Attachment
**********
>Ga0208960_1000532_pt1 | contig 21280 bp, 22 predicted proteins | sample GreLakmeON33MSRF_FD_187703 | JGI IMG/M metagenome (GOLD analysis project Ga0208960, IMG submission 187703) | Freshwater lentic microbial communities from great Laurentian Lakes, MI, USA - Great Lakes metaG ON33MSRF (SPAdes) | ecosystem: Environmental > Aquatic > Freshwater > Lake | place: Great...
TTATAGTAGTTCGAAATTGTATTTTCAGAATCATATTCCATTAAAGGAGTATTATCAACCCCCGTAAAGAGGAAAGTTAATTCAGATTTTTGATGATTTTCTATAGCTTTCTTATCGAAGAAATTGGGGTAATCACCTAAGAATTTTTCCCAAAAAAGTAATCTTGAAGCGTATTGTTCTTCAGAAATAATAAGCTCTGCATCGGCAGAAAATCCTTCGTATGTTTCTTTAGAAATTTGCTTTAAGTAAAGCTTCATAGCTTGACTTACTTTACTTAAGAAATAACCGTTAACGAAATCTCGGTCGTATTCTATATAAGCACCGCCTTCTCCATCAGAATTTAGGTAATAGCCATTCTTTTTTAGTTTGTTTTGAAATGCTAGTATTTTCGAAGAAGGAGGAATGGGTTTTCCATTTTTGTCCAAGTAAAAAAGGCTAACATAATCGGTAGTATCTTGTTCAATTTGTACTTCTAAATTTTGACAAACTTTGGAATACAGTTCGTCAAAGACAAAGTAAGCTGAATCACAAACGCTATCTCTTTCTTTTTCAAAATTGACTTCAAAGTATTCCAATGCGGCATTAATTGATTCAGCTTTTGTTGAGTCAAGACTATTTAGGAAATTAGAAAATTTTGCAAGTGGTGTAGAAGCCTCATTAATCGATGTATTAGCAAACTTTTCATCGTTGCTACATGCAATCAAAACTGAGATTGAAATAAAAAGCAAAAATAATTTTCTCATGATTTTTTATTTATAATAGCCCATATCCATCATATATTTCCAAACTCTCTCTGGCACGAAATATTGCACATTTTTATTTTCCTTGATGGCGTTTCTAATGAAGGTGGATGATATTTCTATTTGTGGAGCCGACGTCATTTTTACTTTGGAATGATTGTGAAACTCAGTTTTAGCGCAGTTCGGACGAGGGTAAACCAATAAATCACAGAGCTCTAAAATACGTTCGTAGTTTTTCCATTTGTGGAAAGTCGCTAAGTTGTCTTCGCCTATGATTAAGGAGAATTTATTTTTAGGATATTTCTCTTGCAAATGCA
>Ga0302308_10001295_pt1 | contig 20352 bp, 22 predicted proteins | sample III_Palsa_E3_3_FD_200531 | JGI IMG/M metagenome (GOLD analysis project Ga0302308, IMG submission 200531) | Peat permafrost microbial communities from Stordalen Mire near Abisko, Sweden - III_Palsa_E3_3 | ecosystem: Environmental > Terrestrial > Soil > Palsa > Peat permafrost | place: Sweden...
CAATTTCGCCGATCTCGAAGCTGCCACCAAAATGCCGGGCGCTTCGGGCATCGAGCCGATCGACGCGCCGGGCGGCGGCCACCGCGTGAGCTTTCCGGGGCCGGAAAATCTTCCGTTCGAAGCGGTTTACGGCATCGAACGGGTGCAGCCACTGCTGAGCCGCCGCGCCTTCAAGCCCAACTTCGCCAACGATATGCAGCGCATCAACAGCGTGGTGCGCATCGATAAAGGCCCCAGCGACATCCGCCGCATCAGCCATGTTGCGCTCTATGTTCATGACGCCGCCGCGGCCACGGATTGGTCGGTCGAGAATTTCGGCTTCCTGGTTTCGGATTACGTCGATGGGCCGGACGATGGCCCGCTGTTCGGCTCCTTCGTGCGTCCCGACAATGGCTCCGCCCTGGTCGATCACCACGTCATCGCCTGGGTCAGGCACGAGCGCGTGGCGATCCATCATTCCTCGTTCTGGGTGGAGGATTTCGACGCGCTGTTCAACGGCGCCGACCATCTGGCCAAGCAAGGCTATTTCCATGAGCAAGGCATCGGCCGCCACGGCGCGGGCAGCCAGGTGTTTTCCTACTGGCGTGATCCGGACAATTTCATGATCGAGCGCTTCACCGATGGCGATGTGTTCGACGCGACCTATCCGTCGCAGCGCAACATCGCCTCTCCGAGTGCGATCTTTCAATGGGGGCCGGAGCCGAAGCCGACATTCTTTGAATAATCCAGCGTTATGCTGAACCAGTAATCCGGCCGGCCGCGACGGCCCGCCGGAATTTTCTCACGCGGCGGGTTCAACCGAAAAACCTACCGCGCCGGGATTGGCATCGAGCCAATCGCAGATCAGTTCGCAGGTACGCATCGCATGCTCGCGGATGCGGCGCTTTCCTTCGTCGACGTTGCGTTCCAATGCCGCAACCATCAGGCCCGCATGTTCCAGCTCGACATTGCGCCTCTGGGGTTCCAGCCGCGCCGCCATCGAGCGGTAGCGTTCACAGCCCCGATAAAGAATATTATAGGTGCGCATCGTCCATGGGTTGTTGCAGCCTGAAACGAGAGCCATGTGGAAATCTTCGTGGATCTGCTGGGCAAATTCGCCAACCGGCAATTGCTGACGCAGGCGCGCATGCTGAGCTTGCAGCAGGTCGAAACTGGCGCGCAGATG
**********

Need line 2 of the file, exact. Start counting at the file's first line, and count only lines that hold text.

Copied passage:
TTATAGTAGTTCGAAATTGTATTTTCAGAATCATATTCCATTAAAGGAGTATTATCAACCCCCGTAAAGAGGAAAGTTAATTCAGATTTTTGATGATTTTCTATAGCTTTCTTATCGAAGAAATTGGGGTAATCACCTAAGAATTTTTCCCAAAAAAGTAATCTTGAAGCGTATTGTTCTTCAGAAATAATAAGCTCTGCATCGGCAGAAAATCCTTCGTATGTTTCTTTAGAAATTTGCTTTAAGTAAAGCTTCATAGCTTGACTTACTTTACTTAAGAAATAACCGTTAACGAAATCTCGGTCGTATTCTATATAAGCACCGCCTTCTCCATCAGAATTTAGGTAATAGCCATTCTTTTTTAGTTTGTTTTGAAATGCTAGTATTTTCGAAGAAGGAGGAATGGGTTTTCCATTTTTGTCCAAGTAAAAAAGGCTAACATAATCGGTAGTATCTTGTTCAATTTGTACTTCTAAATTTTGACAAACTTTGGAATACAGTTCGTCAAAGACAAAGTAAGCTGAATCACAAACGCTATCTCTTTCTTTTTCAAAATTGACTTCAAAGTATTCCAATGCGGCATTAATTGATTCAGCTTTTGTTGAGTCAAGACTATTTAGGAAATTAGAAAATTTTGCAAGTGGTGTAGAAGCCTCATTAATCGATGTATTAGCAAACTTTTCATCGTTGCTACATGCAATCAAAACTGAGATTGAAATAAAAAGCAAAAATAATTTTCTCATGATTTTTTATTTATAATAGCCCATATCCATCATATATTTCCAAACTCTCTCTGGCACGAAATATTGCACATTTTTATTTTCCTTGATGGCGTTTCTAATGAAGGTGGATGATATTTCTATTTGTGGAGCCGACGTCATTTTTACTTTGGAATGATTGTGAAACTCAGTTTTAGCGCAGTTCGGACGAGGGTAAACCAATAAATCACAGAGCTCTAAAATACGTTCGTAGTTTTTCCATTTGTGGAAAGTCGCTAAGTTGTCTTCGCCTATGATTAAGGAGAATTTATTTTTAGGATATTTCTCTTGCAAATGCA